A Competitive Retail Industry: Is It A Race To The Bottom?
The Australian retail industry is a highly competitive market. It always has been and always will be. As such, it is always destined to change into something new as people enter or exit the market.
Those in the industry are all too aware that growth in the sector as a whole has trended down for a number of years. While traditional business models and bricks-and-mortar stores have started to decline, the shift to digital has intensified competition in the industry.
Now, barriers to entry for new retailers to enter the market are almost non-existent. It is now relatively inexpensive and exceptionally quick to set up an online store and start selling products. Consumers also have more choice at their finger-tips than ever before. Searching the market for the lowest price, without having to physically travel from store to store, makes price comparison a standard part of the buying experience.
Many experts expect this pressure to become intensified with the entrance of Amazon into the Australian market later this year. The retailer’s notorious ability to operate on very small margins, large volumes and absorb large operating losses means that they do have the ability to run many businesses out of the market.
Does this mean retailers are now stuck in a race to the bottom? Are they forced to under-cut each other to offer the lowest price for the ever fickle consumer?
It Sounds Like Armageddon?
Fortunately, it’s not all doom and gloom. Amazon operates in a large number of countries around the world: USA UK, Germany, France, Canada, Netherlands, Brazil, Japan, India… the list goes on.
Yes, Amazon is dominant, but there are still plenty of other thriving retailers achieving success in these markets.
The larger retailers, with a broad range of products such as Harvey Norman, JB HiFi and Myer will be the ones that really struggle against Amazon.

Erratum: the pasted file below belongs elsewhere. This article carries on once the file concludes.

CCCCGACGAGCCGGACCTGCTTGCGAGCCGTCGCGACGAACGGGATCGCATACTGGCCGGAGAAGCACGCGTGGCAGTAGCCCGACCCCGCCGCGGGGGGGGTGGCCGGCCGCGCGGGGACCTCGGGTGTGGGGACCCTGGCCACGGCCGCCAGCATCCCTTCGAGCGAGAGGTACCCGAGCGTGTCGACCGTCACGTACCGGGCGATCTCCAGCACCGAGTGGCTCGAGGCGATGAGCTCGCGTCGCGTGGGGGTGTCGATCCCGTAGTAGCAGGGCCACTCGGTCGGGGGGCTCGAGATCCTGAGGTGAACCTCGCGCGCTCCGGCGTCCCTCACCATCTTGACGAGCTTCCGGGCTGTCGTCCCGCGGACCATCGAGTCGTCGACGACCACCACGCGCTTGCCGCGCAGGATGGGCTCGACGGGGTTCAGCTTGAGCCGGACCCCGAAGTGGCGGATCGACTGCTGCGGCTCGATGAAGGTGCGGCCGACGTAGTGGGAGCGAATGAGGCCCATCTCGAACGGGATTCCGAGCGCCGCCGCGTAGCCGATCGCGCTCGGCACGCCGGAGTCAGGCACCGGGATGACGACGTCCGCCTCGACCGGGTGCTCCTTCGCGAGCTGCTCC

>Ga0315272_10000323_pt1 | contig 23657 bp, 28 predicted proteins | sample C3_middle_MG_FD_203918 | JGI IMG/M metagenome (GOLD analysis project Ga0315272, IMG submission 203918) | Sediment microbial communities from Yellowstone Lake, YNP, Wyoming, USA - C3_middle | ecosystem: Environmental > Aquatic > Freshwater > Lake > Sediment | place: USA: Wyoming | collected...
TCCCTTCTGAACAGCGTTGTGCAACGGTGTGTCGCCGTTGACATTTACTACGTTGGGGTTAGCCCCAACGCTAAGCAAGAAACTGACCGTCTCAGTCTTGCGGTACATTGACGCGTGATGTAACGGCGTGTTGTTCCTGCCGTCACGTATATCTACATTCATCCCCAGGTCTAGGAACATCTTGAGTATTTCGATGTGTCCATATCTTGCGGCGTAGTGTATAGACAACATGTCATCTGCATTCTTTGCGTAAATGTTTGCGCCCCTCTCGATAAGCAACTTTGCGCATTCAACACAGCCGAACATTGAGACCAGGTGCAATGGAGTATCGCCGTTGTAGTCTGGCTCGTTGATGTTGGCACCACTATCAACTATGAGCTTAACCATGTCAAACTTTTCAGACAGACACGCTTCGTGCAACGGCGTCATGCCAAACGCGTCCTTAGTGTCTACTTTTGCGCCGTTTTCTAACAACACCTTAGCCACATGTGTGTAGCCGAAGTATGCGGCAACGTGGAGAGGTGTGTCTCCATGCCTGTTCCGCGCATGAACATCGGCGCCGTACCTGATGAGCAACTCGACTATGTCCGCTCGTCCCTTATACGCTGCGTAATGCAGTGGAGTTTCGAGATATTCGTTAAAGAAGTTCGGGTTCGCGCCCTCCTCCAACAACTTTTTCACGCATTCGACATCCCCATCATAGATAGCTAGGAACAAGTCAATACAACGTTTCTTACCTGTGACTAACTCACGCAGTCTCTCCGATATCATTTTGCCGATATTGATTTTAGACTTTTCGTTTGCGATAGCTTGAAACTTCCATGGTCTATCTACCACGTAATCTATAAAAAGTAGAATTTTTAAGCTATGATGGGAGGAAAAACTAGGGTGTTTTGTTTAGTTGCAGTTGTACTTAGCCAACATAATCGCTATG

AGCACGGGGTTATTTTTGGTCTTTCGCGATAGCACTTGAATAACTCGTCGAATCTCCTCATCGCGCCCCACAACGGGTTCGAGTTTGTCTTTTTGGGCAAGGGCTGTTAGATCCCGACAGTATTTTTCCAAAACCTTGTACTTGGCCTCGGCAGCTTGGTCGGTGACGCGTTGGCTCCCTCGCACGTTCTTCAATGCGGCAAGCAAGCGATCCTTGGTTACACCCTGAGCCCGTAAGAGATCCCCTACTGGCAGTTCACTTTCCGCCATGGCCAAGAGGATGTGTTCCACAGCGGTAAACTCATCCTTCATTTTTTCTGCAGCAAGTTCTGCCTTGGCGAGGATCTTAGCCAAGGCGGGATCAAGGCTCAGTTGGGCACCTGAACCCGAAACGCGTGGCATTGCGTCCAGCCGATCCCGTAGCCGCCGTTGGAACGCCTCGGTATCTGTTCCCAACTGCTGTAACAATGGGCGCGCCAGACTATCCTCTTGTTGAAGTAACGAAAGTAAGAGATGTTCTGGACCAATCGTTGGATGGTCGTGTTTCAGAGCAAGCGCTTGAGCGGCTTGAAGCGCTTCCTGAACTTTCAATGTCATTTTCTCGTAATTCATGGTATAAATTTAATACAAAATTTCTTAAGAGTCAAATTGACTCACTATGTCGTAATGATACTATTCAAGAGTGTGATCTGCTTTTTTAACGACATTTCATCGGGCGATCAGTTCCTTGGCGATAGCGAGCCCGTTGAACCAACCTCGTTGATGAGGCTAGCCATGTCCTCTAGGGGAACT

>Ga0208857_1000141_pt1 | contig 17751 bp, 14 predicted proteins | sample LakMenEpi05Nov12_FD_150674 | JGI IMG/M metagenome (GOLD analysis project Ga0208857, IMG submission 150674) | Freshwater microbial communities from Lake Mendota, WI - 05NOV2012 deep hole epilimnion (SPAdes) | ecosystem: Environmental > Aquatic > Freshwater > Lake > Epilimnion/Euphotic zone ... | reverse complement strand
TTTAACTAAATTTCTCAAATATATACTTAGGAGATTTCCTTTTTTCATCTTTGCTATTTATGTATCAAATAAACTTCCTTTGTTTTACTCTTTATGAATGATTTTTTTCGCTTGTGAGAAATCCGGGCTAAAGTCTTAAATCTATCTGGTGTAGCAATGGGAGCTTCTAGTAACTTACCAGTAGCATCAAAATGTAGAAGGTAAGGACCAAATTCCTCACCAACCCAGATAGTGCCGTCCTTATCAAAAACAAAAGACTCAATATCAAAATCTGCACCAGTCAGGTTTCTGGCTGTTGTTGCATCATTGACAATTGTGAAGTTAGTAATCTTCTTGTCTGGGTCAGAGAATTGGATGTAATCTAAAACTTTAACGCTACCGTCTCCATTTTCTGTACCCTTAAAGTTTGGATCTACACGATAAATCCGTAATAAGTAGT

A great way to understand it, is using a model of competition put forward by Michael Porter from Harvard Business School. In very basic terms, there are 3 main strategic ways to compete:
1. Price – being the cheapest product.
2. Differentiation – offering a unique product
3. Focus – marketing towards a target niche
A business may develop a strategy towards one or two of these directions, but not three. Otherwise they will become stuck in the middle with no clear competitive offering.
The large retailers in Australia are not offering unique products, nor operating out of target niches. Therefore, their price becomes a dominant strategy, which will be very difficult against Amazon.
At times like these, it actually pays to be a small business!
So How Do I Succeed At Retail?
Firstly, step away from the catastrophic thinking and focus on what you do best – connecting with customers and delivering the products they want, in the right place, at the right time, with the right price. If you do that better than others, you will have a thriving business.
Online stores, particularly those who carefully curate their product range can follow a strong ‘differentiation’ strategy. This allows the business to be perceived as an expert on a particular good or service in the minds of the consumer. Amazon, has a broad knowledge of a lot of products, but small businesses that become experts on a subject, can be the solution providers of a consumer-need.
Small businesses should also make sure they find a strong target niche. Amazon, for example, will be able to do a lot of things well, but they won’t cover absolutely every aspect of every market. Small businesses are really well placed to find and thrive in target niches.
When I was working in the music industry, I saw the same thing time and again. Old-retailers sticking with old business models… and losing!
When iTunes came along, no one wanted to know about MP3s – CDs were the profitable vehicle of the time. Unsurprisingly, those that wanted to pretend the old ways of business would win out are now out of business. It’s the same thing with Amazon.
Those retailers that accept that change will always occur and take proactive steps to develop strategies for the new market, will be the ones that thrive.
Initiatives, such as personalisation, in-store experiences and meaningful loyalty programs can help retailers maintain a connection with their current customer-base.
And Amazon itself will provide a new avenue for retailers to reach a vast number of customers. A number of tools exist for stores to manage pricing and inventory on the Amazon platform, and make sales through your own shop – it’s just another arm of the all important omni-channel experience.